How to Select the Perfect Walleye Boat

Sponsored by Princecraft

Walleye season is one of the most anticipated times of the year for Canadians and it is never too early to start preparing.

For most, these preparations revolve more around boat cleaning and gear maintenance but, for the lucky few, spring is the season of new boats!

So for those who fall into this category this year, we wanted to give a full breakdown of all the things we look for in a good walleye boat.


A Princecraft boat driving down a lake

The perfect size for a walleye boat largely depends on how and where you are planning on fishing.

For example, if you’re located along the Great Lakes, Lake of the Woods, Lake Winnipeg, or the many other big water walleye fisheries in Canada, a 14-foot Jon boat simply won’t cut it. In these situations, we prefer at least a 17 to 20-foot boat. This allows us to confidently fish big water without having to be overly concerned about wind and waves ending our day of fishing.

On the other side of the coin, back lake walleye anglers may be hindered by boats this large, as narrow access roads and shallow boat launches simply don’t allow for these large crafts. In these situations, that 14 – 16 foot boat is perfectly suitable and will allow you to access water that other anglers simply can’t get to.


One look at boats used by professional bass and walleye anglers tells you just about everything you need to know about boat shape – walleye anglers like deeper boats. Specifically, the shape in the fishing world known as the Deep Vee.

Boat hull shapes

Boat hull shapes courtesy of

The reason for this comes down simply to the location of the fish. While bass anglers may have the luxury of tucking into shallow, windless bays, walleye anglers are forced to embrace the elements and chase their quarry into deeper, rougher water.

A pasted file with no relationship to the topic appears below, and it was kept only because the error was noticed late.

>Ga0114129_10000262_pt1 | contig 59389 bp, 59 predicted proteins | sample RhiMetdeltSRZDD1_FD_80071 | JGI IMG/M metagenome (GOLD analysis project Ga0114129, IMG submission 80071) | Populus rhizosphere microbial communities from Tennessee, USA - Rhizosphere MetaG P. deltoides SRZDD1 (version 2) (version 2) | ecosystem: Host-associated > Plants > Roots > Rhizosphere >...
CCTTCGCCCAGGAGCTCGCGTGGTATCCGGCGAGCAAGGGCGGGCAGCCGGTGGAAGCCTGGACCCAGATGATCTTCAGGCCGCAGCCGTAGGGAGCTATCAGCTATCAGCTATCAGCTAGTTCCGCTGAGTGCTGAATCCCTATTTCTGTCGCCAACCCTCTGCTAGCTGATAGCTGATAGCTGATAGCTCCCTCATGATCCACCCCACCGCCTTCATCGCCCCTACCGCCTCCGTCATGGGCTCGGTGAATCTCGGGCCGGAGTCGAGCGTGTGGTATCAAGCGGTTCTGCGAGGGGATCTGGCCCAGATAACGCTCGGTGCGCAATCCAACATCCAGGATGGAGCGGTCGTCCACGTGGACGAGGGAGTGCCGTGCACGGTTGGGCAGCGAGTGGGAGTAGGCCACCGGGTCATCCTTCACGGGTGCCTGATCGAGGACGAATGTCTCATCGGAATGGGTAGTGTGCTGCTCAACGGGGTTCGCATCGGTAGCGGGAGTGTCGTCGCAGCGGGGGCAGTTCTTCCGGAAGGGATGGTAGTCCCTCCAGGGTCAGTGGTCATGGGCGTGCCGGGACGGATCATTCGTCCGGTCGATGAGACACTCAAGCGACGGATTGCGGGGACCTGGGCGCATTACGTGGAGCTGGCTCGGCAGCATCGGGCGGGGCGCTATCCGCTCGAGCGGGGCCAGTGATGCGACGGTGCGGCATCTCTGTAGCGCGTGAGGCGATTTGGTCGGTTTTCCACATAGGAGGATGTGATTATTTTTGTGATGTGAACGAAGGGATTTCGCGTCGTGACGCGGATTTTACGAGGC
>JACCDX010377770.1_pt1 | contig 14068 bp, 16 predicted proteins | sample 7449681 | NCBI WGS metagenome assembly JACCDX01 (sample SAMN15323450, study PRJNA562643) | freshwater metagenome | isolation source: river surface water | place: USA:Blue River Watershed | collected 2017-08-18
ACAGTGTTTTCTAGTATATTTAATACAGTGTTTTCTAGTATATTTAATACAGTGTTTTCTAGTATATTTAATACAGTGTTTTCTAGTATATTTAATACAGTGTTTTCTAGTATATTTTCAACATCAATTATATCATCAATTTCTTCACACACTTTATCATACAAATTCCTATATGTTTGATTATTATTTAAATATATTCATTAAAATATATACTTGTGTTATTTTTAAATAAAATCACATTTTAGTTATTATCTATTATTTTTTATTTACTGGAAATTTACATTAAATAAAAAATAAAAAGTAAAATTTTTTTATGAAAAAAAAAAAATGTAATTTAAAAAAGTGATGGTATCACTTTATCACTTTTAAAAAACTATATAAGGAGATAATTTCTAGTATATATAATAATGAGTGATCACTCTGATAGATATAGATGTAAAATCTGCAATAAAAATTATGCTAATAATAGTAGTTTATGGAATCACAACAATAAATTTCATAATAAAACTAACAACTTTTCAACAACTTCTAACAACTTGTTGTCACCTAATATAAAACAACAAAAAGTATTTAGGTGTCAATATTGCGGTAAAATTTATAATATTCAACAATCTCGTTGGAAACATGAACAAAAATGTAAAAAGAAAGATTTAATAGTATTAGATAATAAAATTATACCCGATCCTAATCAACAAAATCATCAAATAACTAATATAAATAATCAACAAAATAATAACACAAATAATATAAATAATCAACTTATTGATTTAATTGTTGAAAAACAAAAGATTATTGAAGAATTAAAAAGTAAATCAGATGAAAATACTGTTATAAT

Furthermore, it is no accident that windy, rainy days are so often referred to as “walleye weather”.

Pete Bowman holding a walleye on a rainy day

As we discussed in our look at downrigging boats, Deep Vee boats are designed for comfort in big water, cutting through waves and providing a smooth and stable ride in even the roughest of conditions.

This ability is essential when in big water as rough conditions can not only lead to some motion sickness but can also damage gear when rocking becomes too severe. This is only exasperated when trolling, as rocking boats can send downrigger balls into the lake bottom and Planer Boards to accidentally release or tangle, leading to spooked fish, broken downrigger cables, and free-floating Planer Boards.

Vee-shaped boats also provide another less frequently discussed advantage, in that they tend to cruise slightly slower than other boat shapes. Though this may keep fast-paced bass tournament anglers away from these models, the slower cruising speeds are perfect for slower-moving walleye who tend to prefer drifted or slowly trolled baits.

Windshield or no windshield?

Angelo Viola and Pete Bowman driving a Princecraft boat

Another noticeable difference you will see when looking at walleye and bass boats is the windshield.

For bass anglers, many view windshields as a nuisance, slowing down movement from the front deck to back and getting in the way of backcasts. For walleye anglers, however, many view them as essential.